Bird flu (avian influenza) is pandemic in Asia, with in October 2005 a stopover on a chicken farm in Romania. The to people potentially dangerous strain of bird flu is caused by the H5N1 virus.

The causative influenza A virus is highly variable, with new variants. At one in 10,000 cases (possibly dangerous) mutation in a host cell can occur.

The World Health Organization proposes to enter, because the hands carry and spread lots of germs and viruses, elbow greeting with a bird flu pandemic. Lots and thorough hand washing therefore invariably belongs to the preventive measures.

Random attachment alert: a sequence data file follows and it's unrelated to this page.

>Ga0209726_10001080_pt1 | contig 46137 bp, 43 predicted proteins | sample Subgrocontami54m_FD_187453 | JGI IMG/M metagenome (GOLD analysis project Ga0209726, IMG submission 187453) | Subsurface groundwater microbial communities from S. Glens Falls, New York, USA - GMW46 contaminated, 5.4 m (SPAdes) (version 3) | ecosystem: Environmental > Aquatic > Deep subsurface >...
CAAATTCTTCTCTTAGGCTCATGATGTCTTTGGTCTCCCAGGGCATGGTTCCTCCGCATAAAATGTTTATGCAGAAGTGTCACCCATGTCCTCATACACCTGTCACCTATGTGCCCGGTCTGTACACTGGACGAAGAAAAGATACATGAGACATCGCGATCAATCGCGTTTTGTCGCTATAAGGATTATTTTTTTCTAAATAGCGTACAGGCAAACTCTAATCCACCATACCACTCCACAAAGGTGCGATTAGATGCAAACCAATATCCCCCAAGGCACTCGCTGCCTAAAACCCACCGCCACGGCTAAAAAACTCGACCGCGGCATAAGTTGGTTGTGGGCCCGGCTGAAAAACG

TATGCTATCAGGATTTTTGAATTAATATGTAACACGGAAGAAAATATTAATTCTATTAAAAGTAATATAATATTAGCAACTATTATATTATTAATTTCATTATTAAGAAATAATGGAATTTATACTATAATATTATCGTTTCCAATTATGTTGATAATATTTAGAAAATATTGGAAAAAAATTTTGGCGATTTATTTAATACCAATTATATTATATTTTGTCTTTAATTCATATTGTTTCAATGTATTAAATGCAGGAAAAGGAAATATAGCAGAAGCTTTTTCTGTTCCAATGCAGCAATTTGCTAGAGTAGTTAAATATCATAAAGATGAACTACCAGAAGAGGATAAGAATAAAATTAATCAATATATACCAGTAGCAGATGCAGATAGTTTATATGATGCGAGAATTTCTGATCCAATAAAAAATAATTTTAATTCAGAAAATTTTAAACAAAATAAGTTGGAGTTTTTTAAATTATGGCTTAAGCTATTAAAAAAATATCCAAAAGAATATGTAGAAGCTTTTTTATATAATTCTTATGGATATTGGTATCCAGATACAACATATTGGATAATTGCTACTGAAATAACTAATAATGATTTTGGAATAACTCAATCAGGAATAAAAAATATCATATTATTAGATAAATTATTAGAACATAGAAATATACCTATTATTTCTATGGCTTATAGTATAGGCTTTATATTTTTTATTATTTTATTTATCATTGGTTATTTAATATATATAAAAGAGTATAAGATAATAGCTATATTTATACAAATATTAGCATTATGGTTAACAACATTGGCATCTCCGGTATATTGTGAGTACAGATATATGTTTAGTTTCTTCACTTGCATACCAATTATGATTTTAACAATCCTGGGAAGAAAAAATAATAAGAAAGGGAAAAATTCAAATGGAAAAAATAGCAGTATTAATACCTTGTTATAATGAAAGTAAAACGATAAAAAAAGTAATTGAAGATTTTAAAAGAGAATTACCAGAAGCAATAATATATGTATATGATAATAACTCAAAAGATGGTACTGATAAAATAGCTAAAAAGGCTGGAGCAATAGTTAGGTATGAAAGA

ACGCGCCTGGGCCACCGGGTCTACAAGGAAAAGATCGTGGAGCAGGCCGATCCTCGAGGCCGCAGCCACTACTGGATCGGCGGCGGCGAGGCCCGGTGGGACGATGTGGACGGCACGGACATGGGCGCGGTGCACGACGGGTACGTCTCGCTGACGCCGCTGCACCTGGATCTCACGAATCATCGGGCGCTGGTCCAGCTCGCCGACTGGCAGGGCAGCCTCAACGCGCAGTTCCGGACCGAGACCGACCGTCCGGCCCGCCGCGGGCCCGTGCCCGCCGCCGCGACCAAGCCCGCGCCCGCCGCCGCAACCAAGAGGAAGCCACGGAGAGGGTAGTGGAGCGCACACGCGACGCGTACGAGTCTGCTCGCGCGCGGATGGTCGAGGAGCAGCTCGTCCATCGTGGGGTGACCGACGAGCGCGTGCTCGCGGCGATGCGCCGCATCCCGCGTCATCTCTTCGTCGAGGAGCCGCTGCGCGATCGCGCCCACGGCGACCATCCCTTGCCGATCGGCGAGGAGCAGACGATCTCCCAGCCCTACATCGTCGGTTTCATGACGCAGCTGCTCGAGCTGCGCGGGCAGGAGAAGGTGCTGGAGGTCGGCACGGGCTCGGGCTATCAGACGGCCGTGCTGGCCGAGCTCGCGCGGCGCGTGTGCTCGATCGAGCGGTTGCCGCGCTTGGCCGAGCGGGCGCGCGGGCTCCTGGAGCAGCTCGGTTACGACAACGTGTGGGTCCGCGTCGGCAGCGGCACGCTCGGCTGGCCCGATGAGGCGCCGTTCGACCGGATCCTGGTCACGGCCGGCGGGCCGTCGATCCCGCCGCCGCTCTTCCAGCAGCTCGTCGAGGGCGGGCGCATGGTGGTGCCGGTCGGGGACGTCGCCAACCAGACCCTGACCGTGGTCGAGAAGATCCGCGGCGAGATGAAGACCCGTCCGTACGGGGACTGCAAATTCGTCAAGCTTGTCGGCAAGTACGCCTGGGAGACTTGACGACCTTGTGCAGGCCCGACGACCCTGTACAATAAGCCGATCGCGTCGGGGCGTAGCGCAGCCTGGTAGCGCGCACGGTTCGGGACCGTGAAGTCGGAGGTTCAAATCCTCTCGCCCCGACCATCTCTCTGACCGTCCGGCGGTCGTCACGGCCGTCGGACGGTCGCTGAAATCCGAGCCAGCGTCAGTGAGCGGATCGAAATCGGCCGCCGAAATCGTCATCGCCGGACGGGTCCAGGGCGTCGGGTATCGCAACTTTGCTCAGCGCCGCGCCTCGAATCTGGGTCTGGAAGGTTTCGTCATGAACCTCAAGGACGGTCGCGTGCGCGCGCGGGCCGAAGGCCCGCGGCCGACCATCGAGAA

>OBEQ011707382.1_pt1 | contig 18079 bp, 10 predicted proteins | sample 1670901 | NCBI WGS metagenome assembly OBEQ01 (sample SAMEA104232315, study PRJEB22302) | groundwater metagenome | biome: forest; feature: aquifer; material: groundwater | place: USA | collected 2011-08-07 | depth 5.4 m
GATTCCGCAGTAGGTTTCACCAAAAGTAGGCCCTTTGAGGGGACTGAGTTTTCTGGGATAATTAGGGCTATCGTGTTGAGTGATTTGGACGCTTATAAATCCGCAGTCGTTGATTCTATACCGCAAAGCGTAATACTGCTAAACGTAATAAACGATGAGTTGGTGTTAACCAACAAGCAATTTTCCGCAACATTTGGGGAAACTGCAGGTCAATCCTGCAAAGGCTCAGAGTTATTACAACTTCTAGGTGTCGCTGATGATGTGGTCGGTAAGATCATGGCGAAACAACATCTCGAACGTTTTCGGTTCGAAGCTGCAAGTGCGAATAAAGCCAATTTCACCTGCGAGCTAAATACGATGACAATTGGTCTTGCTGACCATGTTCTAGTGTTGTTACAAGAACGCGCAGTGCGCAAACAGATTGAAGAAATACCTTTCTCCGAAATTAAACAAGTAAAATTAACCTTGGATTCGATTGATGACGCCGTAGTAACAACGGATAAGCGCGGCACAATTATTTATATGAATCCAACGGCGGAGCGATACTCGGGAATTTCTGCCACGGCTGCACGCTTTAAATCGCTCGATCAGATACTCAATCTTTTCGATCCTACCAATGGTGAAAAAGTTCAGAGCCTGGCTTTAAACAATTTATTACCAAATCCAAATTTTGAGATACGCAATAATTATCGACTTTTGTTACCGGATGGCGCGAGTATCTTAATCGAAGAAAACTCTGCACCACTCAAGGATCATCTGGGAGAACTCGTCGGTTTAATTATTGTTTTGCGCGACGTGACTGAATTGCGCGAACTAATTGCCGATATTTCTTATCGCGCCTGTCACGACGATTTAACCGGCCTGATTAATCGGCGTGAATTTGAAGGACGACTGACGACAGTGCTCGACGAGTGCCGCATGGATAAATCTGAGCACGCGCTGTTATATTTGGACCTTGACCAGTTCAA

Mutations are small changes in the genetic material (DNA or RNA) of an organism or virus. They are important in the course of evolution, the development of resistance in bacteria and viruses, hereditary diseases, the development of cancer and aging.

Cancer is often caused by an accumulation of mutations in genes with regulating functions. This creates unrestrained cell division, with more chance of new mutations, allowing the cancer cells to be more aggressive and invasive. Before a cell develops to cancer are at least seven mutations needed.


Ebola is rare but dangerous. There is no effective vaccine nor a cure for people. The Ebola virus causes in simians, including humans, a severe abnormality in the blood causing internal bleeding. The average incubation period is one week. After the first symptoms (fever, severe headache and strong pains) takes on average 48 to 72 hours before the patient dies.